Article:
Irving Dog Bite Lawyer | Irving Dog Mauling Lawsuit | Irving Dog Attack Attorney
Dallas County Dog Bite Accident Attorney
Dangerous Dog Facts:
- An estimated 4.5 million people are bitten by dogs each year;
- Approximately 334,000 people are admitted to US emergency rooms annually with dog bite-associated injuries, and another 466,000 are seen in other medical settings;
- An unknown number of other people who have been bitten do not sustain injuries deemed serious enough to require medical attention;
- Almost half of all persons bitten are children younger than 12 years old; and
- People more than 70 years old comprise 10% of those bitten and 20% of those killed.
According to Zoonosis Control Division of the Texas Department of Health, domesticated dogs comprise most the dog bites in any given year. Even more shocking, Texas was the leader in dog bite fatalities in 2007, with seven fatalities stemming from dog bites that year alone. There is a regional Zoonosis office in Arlington located at Texas Department of State Health Services, Zoonosis Control, 1301 S. Bowen Road, Suite 200, Arlington, TX 76013, (817) 264-4500 for all of your needs and questions.
Responsible Dog Ownership in Irving Definitely Can Reduce Irving Dog Bites
As so many things in life, dog bites can be reduced by what happens in the home. A dog is not always the one to blame in the instance of a dog attack or dog bite injury. Many owners use their dogs for illegal dog fights and these dogs are victimized every bit as much as the victims of their attacks, and they too are often severely injured or even killed in dog fighting rings as they fight for their lives. Negligent and abusive dog owners should be held liable for their actions. A decision to be a responsible dog is a personal decision and one that requires responsibility. There are many places in and around Irving, Texas to have your dog trained for obedience. Dog owners are also able to take their dog to an area designated for dogs to play. Dog parks are there so that the owner can take their dog to an area where they can run around and play in an fenced-in and safe place. Dog parks are a responsible place to take your pet to ensure that when they are running off their leash that they will not run away from you and/or cause harm to a person or another animal. Some Dog Training Facilities and Dog Park locations in the General Irving Area include:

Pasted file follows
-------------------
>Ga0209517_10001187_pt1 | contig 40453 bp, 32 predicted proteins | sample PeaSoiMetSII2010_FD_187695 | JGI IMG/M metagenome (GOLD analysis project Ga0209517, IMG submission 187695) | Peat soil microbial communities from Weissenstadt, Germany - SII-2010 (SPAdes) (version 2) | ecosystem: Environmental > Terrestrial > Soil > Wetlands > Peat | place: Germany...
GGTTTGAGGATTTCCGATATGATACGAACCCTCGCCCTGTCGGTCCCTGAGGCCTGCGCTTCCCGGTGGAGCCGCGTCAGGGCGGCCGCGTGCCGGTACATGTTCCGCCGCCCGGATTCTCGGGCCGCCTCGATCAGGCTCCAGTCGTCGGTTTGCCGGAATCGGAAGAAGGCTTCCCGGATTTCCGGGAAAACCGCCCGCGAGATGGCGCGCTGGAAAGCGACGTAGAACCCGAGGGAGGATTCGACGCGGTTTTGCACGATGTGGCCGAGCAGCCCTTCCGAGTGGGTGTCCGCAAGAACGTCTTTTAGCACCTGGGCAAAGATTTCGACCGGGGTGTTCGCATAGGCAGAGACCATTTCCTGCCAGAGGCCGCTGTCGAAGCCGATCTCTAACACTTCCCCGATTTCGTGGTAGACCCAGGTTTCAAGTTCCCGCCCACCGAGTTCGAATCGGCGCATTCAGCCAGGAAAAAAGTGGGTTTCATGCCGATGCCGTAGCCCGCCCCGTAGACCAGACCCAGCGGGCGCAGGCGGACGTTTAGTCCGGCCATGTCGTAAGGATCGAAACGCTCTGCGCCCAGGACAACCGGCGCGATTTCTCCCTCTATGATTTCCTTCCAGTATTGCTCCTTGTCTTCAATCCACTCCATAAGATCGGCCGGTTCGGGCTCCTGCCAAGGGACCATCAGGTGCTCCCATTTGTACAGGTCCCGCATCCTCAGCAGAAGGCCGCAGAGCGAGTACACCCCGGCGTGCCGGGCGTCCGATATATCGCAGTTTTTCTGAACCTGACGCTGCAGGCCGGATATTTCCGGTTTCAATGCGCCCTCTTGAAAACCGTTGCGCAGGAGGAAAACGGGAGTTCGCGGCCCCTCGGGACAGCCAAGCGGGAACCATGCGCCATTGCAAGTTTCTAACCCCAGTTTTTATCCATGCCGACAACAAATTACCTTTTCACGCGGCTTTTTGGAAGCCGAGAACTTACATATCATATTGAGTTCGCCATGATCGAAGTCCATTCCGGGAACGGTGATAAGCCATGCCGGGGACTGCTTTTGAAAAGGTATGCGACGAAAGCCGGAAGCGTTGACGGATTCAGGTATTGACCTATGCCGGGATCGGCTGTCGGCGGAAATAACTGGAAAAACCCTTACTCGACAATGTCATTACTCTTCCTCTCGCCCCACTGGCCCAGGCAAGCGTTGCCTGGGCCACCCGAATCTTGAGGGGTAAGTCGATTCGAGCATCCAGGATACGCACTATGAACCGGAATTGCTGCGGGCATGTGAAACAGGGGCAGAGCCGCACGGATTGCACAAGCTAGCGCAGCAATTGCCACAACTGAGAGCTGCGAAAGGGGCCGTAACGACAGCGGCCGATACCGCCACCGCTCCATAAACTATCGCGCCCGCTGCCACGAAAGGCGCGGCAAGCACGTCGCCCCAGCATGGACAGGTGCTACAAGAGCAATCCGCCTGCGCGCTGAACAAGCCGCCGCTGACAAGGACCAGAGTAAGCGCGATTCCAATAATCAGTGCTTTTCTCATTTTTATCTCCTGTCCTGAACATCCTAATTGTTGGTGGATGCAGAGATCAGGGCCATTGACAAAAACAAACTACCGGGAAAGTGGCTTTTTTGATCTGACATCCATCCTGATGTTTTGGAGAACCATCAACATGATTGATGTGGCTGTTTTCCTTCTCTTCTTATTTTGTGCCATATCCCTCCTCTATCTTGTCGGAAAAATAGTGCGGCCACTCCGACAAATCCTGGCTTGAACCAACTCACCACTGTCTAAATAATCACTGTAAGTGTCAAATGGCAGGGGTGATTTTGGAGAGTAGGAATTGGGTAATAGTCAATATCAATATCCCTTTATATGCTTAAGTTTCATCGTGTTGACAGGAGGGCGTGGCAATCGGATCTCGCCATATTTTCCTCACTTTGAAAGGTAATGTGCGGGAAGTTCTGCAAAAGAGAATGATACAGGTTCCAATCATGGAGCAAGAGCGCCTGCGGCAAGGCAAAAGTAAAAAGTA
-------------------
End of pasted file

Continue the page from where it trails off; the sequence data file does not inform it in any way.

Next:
Wuf Pet Resort & Spa
PETS and THEIR PEOPLE
PetSmart Las Colinas
Wagging Tail Dog Park
Villages of Bear Creek Park
Dogs should be trained and any sense of aggressive behavior exhibited by a dog should be immediately attended to by the pet owner in order to avoid a future incident. What it boils down to is that if you or a loved one have been bitten, attacked, maimed, or killed by a dog or other animal, you should be entitled to some degree of compensation from the animal’s owner or handler. Contact one of the experienced Irving dog bite lawyers above for a consultation regarding your claim.
Texas’s “One Bite” Rule & Dog Bite Claims Based on Negligence
Texas follows the arcane “one bite rule.” This means that a pet owner is liable when:
- the owner knew that the dog had bitten someone before or had a “dangerous propensity” for biting;
- the bite was caused by the negligence of the person handling the dog;
- the bite was caused by a violation of a leash law, prohibition against dogs trespassing or running at large, or a similar animal control law; or,
- the bite injury was caused intentionally by the owner or person handling the dog.
When it cannot be proved that the dog’s owner or handler knew of the dog’s propensity to bite, negligence can form the basis of a claim. An example of a negligence-based claim could occur when the owner of a dog whose breed is notorious for its violent propensities — such as a pit bull, Rottweiler, or German Shepherd — allows their dog to run loose in a children’s park or other public area without supervision. The dog’s owner will be held liable based on negligence if the dog bites a child in the park.
However, a person does not have to be the dog’s owner to be held liable for a bite victim’s injuries. A child bitten at a day care facility for dogs could, through the child’s parents, make a claim against the pet care center, even though the dog was owned by a third party who was absent at the time of the bite. If you or a loved one has been the victim of a dog bite, you should contact an Irving dog bite attorney to pursue your personal injury claims. Even if the dog has no prior history of aggression and has never bitten anyone before, Texas’s “one bite rule” may allow an Irving dog bite injury lawyer to fight your claim successfully, and you deserve compensation for your injuries.
Irving Negligence Per Se Dog Bite Lawyer
When a statute or ordinance is violated and the violation leads to an injury, this is called negligence per se.
Negligence per se is frequently found in cases of dog bites, dog maulings, and dog attacks, often resulting from a violation of:
- leash laws;
- dog trespass laws; or,
- no “free-run” laws.